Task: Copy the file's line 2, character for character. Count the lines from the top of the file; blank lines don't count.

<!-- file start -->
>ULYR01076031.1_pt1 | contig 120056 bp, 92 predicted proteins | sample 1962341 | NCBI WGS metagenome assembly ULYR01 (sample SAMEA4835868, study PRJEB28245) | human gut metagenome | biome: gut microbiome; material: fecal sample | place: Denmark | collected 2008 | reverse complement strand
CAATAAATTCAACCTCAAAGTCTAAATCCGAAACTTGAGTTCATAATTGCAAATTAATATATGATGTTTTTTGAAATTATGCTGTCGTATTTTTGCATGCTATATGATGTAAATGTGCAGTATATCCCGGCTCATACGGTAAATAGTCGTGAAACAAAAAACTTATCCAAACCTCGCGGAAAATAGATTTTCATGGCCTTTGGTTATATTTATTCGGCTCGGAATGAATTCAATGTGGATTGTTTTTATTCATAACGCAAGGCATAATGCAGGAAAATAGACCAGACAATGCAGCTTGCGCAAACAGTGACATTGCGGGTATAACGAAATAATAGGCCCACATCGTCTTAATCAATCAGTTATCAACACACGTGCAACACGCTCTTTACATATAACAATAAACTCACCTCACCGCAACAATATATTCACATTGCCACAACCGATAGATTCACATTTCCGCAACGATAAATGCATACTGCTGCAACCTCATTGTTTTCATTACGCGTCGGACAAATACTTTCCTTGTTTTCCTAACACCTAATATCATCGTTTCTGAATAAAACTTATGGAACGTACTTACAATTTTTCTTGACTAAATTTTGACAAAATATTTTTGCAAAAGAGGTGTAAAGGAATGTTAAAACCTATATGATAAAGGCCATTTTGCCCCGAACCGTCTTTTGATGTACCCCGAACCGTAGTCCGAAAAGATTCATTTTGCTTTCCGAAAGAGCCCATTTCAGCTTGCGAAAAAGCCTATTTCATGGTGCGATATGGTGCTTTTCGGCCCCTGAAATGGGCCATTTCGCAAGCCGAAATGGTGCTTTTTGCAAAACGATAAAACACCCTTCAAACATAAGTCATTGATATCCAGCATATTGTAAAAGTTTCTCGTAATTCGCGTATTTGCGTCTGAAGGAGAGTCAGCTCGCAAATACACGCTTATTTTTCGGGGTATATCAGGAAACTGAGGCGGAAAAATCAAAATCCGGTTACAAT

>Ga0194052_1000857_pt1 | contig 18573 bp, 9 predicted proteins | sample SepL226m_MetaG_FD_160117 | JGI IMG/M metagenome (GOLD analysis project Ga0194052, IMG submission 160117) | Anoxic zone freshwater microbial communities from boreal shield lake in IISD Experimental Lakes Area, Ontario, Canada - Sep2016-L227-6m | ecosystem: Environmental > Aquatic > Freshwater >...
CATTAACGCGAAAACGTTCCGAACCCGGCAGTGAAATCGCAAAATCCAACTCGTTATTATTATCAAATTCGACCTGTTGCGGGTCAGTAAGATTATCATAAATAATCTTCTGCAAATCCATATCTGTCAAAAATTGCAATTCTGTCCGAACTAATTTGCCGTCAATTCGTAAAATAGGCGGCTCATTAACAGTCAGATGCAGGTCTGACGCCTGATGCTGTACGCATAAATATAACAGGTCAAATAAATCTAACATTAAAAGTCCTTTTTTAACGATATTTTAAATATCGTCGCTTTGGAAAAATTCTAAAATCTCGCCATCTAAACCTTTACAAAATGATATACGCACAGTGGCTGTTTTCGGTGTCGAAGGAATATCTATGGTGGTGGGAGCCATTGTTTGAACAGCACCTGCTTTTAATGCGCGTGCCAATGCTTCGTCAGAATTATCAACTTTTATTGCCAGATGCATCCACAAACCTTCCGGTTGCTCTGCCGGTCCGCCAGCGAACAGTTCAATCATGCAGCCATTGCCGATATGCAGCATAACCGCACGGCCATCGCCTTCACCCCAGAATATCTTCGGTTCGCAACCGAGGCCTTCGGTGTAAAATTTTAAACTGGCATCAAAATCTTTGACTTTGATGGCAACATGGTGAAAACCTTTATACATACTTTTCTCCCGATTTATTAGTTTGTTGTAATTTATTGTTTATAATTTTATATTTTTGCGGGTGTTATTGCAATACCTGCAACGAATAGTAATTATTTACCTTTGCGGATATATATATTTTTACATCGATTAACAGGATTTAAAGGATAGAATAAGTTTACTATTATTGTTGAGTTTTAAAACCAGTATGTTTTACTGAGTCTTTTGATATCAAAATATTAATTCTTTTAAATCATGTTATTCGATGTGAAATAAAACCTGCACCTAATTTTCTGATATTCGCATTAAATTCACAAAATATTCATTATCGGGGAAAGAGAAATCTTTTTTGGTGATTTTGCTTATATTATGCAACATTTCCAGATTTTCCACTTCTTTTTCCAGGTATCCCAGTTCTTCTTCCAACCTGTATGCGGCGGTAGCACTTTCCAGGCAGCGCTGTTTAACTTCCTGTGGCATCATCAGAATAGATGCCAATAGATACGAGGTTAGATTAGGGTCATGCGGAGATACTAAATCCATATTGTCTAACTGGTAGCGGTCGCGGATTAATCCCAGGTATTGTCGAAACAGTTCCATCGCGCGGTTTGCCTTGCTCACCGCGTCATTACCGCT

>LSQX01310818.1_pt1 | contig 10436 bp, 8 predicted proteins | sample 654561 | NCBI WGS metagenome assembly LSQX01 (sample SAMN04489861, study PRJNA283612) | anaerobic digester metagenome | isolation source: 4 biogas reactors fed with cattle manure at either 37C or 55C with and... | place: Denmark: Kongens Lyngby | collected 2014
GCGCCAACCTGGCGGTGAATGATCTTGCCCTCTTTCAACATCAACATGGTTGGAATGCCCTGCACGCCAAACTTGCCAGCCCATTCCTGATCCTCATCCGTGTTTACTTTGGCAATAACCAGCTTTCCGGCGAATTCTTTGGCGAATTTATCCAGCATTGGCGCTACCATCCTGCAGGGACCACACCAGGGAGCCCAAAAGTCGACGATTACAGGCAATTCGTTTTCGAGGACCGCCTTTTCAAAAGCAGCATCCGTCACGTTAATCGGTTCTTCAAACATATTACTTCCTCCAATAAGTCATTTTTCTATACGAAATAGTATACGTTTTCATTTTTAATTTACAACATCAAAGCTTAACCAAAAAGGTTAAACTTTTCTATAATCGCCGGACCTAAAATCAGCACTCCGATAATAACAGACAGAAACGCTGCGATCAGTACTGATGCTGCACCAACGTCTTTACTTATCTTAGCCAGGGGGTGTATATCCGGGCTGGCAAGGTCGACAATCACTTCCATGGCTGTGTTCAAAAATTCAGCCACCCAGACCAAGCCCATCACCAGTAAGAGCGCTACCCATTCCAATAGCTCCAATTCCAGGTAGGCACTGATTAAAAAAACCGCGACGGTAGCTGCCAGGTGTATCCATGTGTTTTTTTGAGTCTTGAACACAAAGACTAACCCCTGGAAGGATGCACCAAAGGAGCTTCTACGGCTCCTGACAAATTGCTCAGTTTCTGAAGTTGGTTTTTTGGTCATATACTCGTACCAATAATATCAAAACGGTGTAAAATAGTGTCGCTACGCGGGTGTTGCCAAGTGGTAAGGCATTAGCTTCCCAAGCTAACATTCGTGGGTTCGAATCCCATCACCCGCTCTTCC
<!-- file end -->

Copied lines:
CAATAAATTCAACCTCAAAGTCTAAATCCGAAACTTGAGTTCATAATTGCAAATTAATATATGATGTTTTTTGAAATTATGCTGTCGTATTTTTGCATGCTATATGATGTAAATGTGCAGTATATCCCGGCTCATACGGTAAATAGTCGTGAAACAAAAAACTTATCCAAACCTCGCGGAAAATAGATTTTCATGGCCTTTGGTTATATTTATTCGGCTCGGAATGAATTCAATGTGGATTGTTTTTATTCATAACGCAAGGCATAATGCAGGAAAATAGACCAGACAATGCAGCTTGCGCAAACAGTGACATTGCGGGTATAACGAAATAATAGGCCCACATCGTCTTAATCAATCAGTTATCAACACACGTGCAACACGCTCTTTACATATAACAATAAACTCACCTCACCGCAACAATATATTCACATTGCCACAACCGATAGATTCACATTTCCGCAACGATAAATGCATACTGCTGCAACCTCATTGTTTTCATTACGCGTCGGACAAATACTTTCCTTGTTTTCCTAACACCTAATATCATCGTTTCTGAATAAAACTTATGGAACGTACTTACAATTTTTCTTGACTAAATTTTGACAAAATATTTTTGCAAAAGAGGTGTAAAGGAATGTTAAAACCTATATGATAAAGGCCATTTTGCCCCGAACCGTCTTTTGATGTACCCCGAACCGTAGTCCGAAAAGATTCATTTTGCTTTCCGAAAGAGCCCATTTCAGCTTGCGAAAAAGCCTATTTCATGGTGCGATATGGTGCTTTTCGGCCCCTGAAATGGGCCATTTCGCAAGCCGAAATGGTGCTTTTTGCAAAACGATAAAACACCCTTCAAACATAAGTCATTGATATCCAGCATATTGTAAAAGTTTCTCGTAATTCGCGTATTTGCGTCTGAAGGAGAGTCAGCTCGCAAATACACGCTTATTTTTCGGGGTATATCAGGAAACTGAGGCGGAAAAATCAAAATCCGGTTACAAT